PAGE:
MORROD This appears to be a Yorkshire surname, and a rare one. The earliest notice of it that I have to date is the enrolment as a burgess of Hull of John Morrod, cork cutter, 15th February 1738 (Bench Book). He may be the John Morrod whose daughter Ann was baptised at Holy Trinity, Hull, 4th May 1743. But was he the John Morrod, cork cutter, plying his trade in 1781 (Directory)?
Another John Morrod was a gardener in Cottingham in 1823 (Directory). Morrod was the surname of a troublesome family of Cottingham, as witnessed by the following –
Charles Morrod, labourer, and John Morrod, labourer, fined for nuisance, 1808
Charles Morrod (with others) “riot, rescue, and assaulting constables in the execution of their office”, jailed for six months, 1821
John Morrod, battery, six months, 1824
Mark and Thomas Morrod, battery, bound over for 12 months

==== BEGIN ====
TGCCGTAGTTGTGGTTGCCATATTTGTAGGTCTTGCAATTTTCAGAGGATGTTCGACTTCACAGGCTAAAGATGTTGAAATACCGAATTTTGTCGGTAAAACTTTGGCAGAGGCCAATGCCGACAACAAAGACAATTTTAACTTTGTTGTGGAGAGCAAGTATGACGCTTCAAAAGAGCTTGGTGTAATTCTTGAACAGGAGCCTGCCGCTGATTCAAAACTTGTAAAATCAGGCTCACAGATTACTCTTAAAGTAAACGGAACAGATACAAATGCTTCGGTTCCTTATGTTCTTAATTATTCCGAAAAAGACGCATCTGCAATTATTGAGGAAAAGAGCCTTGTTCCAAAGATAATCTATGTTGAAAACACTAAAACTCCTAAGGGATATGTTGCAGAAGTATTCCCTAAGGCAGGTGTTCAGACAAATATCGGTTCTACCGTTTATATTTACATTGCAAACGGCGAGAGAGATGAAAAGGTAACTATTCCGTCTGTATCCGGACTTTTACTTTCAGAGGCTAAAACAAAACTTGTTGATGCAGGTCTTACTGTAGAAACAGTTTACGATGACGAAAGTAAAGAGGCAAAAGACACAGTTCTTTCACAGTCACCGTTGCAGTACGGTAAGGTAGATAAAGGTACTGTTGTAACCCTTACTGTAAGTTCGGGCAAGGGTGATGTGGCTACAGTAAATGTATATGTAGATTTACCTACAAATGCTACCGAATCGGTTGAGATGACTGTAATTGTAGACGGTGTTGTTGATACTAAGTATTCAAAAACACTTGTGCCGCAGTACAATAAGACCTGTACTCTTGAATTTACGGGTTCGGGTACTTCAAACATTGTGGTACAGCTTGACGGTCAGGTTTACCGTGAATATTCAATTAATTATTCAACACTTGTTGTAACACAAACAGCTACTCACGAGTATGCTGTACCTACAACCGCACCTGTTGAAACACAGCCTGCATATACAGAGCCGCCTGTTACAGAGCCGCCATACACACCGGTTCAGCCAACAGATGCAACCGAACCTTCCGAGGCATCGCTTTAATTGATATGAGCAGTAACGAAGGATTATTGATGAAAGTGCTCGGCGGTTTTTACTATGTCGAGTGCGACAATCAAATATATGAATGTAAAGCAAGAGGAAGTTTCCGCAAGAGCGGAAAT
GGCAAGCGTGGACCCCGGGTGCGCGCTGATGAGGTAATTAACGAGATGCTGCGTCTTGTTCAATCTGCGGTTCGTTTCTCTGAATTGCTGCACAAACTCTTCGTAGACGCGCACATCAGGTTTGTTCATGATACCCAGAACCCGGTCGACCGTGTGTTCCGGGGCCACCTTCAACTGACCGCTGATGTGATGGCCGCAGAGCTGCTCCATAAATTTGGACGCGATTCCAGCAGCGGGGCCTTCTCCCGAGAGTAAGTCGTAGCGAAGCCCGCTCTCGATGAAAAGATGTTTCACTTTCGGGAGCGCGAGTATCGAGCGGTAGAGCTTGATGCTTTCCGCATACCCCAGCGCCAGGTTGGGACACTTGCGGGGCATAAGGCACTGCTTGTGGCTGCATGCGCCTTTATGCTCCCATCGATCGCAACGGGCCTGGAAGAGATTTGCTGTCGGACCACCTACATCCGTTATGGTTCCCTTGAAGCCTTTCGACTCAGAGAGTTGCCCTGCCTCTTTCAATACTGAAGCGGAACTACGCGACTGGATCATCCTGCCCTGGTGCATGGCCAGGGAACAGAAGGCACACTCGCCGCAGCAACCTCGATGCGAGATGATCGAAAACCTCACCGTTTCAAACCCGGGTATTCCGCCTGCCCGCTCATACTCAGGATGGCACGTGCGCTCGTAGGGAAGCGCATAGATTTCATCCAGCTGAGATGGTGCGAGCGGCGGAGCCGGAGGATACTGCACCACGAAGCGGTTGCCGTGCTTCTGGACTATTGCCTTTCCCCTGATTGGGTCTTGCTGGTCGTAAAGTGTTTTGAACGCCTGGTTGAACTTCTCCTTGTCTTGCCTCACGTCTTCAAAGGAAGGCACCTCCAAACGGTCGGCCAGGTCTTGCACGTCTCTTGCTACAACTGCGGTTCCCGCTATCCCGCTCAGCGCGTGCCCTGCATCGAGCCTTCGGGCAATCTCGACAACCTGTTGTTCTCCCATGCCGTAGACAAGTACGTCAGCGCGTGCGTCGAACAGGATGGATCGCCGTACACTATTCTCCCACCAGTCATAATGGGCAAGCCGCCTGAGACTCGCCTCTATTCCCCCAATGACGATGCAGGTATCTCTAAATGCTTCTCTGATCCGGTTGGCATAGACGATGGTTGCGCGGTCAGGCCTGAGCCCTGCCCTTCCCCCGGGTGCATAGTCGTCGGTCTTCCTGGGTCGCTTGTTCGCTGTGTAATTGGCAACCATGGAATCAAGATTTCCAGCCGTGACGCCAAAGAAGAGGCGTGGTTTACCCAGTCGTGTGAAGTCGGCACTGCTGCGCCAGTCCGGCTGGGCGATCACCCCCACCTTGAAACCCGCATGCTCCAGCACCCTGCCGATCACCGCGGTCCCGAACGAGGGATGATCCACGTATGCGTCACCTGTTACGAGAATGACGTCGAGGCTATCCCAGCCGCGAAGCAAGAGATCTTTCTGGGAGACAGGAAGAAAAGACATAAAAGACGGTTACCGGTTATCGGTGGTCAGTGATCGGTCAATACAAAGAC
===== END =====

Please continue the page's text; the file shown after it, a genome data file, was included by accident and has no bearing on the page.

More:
Mark Morrod (with others), riot,six months hard labour, 1828
John Morrod, assault, fined, 1833.
(All from A.H. Stamp, “More Cottingham Essays” 1988)

As to the meaning of Morrod I have to resort to speculation.
One possibility, locative, an altered form of Moor Road, or Moor Wood. There are places named Moorwood in South Yorkshire, Lincolnshire and other counties. internal Ws are often lost in the pronunciation of place names and surnames.
A Ralph de Morewode is recorded in Lincolnshire in 1275; and Morewod is a surname in the Poll Tax assessments for Yorkshire, 1379.
Another possibility is that this derives from the Norman-French name Maureward, ‘bad look’ (Scowling? Ugly?). There was a landowning family of the name in Lincolnshire in the 13th century.


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